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David Krull
By Big Dave

I first saw David Krull perform a few years back at Mississippi Nights, at that time an unknown to me. David sat down and began one of the most outstanding piano solos I've ever had the fortune to witness. As his set was coming to an end, and applause began to explode throughout the club, his keyboards actually fell off the stand onto his lap. Not missing a note, this consummate performer finished his set to a rousing ovation from a very pleased crowd of music lovers. It's been a real pleasure for me to see the career of this outstanding artist develop over the last few years. David was a member of our local "Cryin Shame" band, along with John May on bass, Greg Hunt on skins, and Dave Spruiel blowin' a variety of saxophones (these guys can be heard regularly down at BB's Jazz, Blues & Soups, The Off-Broadway Club, etc). Those of you who were fortunate enough to be at the Off Broadway club last April saw "Cryin Shame" open up for the legendary Jimmy Rogers. As the band did what they do so well, the spotlight shifted to David Krull. He launched into a performance that had everyone in the club moving to the rhythm, including a certain Mr. Jimmy Rogers (who was suitably impressed).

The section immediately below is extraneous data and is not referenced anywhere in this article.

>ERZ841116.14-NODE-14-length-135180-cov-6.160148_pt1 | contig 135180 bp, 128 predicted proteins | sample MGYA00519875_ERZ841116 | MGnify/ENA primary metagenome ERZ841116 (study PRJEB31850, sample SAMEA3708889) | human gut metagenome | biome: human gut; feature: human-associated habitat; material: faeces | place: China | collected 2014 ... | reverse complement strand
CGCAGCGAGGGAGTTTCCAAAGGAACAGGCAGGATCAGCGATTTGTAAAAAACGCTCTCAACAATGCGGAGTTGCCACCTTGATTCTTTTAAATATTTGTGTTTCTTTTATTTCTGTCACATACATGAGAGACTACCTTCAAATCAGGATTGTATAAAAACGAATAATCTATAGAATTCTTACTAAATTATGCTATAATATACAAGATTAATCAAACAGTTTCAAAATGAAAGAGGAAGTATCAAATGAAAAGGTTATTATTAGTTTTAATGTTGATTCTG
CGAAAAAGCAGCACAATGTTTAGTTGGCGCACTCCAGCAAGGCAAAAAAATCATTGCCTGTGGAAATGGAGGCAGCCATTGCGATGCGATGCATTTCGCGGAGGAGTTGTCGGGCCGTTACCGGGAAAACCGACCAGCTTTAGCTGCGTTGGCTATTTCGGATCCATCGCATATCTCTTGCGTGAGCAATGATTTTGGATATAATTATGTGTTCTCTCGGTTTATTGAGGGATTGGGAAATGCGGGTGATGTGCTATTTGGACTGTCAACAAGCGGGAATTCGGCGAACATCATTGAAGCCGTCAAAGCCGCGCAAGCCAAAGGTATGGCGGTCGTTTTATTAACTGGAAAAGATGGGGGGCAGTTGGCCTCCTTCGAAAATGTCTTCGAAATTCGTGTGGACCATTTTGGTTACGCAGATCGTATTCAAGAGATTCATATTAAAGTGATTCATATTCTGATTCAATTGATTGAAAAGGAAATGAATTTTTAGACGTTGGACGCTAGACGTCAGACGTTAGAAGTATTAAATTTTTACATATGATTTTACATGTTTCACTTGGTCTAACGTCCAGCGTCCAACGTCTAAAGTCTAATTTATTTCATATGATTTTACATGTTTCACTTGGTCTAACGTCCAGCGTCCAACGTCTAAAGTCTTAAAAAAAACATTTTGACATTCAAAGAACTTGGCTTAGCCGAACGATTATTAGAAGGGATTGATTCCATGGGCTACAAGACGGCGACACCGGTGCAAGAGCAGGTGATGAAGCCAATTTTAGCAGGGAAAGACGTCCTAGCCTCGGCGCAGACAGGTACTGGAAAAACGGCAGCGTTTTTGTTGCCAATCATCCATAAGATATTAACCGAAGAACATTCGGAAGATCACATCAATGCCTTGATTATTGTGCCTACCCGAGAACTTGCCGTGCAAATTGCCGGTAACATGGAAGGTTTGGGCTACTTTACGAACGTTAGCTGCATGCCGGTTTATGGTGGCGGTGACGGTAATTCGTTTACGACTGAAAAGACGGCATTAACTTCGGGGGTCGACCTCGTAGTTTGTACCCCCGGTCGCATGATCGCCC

Another St. Louis piano virtuoso, Johnnie Johnson, was in the crowd (David Krull couldn't praise this man enough. If you ever miss seeing David and Johnnie play at the Sheldon on dueling Steinways, you've missed one great show). As the Jimmy Rogers band took a pause, Johnnie asked David Krull to spell him for a bit and set in with the band. Not only did the crowd truly get a double treat that evening, after the show Mr. Rogers came up to David Krull and asked "does that piano travel". Talent, timing and fate finally came together, and the rest is musical history! David and his piano have been on the road with Jimmy Rogers ever since, touring the states, over to Hawaii, and throughout Canada. I even caught their performance at the King Biscuit Blues Festival, playing to a crowd of 15,000+ gathered on the levee banks of the muddy Mississippi.